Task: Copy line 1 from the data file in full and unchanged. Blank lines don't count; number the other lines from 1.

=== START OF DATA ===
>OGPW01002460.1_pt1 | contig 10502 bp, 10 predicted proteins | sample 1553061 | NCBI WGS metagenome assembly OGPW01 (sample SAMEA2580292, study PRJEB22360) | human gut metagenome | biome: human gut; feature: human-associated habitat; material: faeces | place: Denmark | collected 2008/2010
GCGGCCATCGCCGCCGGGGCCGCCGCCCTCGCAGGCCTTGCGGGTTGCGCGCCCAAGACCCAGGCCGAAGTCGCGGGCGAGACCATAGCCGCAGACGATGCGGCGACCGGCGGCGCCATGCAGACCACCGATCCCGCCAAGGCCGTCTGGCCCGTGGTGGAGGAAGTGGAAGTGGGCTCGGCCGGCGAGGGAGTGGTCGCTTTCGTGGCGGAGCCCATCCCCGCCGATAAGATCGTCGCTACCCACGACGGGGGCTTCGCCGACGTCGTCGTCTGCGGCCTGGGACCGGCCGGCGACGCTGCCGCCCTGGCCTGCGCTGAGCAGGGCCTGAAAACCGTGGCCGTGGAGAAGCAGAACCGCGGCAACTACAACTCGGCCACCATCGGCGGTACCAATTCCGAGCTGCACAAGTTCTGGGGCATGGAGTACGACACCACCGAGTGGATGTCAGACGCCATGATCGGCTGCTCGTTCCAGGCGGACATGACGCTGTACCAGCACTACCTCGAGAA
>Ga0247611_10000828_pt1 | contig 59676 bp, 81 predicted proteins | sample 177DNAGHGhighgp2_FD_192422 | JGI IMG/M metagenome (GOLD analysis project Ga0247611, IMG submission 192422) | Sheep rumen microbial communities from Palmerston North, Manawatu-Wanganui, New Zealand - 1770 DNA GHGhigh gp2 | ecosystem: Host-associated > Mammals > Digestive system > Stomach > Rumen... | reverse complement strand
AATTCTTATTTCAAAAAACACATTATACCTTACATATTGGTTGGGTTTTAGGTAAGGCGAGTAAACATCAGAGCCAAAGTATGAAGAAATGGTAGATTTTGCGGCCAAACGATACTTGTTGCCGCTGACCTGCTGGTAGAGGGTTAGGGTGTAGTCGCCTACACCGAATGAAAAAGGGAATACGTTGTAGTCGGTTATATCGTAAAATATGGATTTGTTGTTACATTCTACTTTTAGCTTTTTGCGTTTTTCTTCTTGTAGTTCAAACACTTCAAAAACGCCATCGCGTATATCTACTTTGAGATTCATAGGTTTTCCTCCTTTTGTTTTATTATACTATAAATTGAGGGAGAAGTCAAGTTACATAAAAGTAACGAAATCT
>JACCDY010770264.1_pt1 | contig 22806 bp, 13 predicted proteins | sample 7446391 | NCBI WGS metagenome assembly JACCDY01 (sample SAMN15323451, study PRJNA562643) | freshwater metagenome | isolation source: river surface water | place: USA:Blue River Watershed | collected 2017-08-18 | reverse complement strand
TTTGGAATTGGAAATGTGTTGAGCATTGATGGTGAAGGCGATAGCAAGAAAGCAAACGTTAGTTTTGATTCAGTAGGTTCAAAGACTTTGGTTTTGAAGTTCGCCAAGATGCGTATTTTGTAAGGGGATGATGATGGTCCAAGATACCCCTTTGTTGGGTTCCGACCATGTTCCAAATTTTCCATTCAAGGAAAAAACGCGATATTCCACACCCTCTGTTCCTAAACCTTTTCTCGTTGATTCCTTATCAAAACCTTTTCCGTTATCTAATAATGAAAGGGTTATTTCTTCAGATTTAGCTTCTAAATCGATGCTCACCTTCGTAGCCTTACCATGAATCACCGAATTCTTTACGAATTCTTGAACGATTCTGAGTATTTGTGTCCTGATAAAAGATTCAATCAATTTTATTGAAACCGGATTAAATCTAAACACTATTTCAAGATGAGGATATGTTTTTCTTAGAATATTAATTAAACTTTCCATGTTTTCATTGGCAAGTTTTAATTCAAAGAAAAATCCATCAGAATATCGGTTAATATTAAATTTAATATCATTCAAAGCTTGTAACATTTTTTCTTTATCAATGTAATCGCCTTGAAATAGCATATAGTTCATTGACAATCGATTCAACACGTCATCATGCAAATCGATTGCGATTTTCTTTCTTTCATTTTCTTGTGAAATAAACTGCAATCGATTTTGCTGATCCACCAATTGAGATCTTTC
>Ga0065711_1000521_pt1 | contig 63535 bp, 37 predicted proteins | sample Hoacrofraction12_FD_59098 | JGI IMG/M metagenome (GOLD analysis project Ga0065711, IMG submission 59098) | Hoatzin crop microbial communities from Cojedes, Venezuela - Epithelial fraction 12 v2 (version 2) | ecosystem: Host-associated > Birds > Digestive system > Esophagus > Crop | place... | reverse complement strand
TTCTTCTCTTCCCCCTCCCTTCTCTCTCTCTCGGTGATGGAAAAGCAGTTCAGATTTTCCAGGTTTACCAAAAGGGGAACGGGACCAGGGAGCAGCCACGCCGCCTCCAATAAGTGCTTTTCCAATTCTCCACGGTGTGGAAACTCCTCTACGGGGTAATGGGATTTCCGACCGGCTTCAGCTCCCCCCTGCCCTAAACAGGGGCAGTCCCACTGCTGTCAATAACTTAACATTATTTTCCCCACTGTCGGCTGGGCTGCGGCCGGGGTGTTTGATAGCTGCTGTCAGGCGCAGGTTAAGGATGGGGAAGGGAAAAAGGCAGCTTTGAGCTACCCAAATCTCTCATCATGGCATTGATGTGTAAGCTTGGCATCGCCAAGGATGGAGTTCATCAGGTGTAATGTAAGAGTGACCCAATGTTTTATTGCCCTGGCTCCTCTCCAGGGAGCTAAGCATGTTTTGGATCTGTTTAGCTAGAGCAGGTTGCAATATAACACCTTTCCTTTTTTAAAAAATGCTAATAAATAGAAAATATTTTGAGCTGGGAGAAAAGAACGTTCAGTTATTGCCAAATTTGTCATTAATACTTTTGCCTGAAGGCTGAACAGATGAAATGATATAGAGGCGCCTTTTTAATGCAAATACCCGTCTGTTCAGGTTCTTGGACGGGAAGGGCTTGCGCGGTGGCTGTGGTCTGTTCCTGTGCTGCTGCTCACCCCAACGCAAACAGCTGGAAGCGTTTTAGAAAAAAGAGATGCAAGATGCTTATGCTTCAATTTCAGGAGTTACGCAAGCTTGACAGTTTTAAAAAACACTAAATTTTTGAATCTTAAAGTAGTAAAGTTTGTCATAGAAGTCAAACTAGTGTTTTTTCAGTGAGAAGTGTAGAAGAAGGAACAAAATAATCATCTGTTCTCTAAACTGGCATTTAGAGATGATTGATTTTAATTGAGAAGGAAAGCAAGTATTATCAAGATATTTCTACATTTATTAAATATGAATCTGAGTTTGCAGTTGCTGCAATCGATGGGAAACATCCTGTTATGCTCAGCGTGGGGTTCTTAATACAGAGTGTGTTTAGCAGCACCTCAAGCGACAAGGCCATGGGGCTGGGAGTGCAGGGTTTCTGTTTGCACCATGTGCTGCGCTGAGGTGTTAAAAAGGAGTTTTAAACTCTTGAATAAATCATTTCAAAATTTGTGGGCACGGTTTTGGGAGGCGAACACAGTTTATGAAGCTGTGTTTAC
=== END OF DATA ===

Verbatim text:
>OGPW01002460.1_pt1 | contig 10502 bp, 10 predicted proteins | sample 1553061 | NCBI WGS metagenome assembly OGPW01 (sample SAMEA2580292, study PRJEB22360) | human gut metagenome | biome: human gut; feature: human-associated habitat; material: faeces | place: Denmark | collected 2008/2010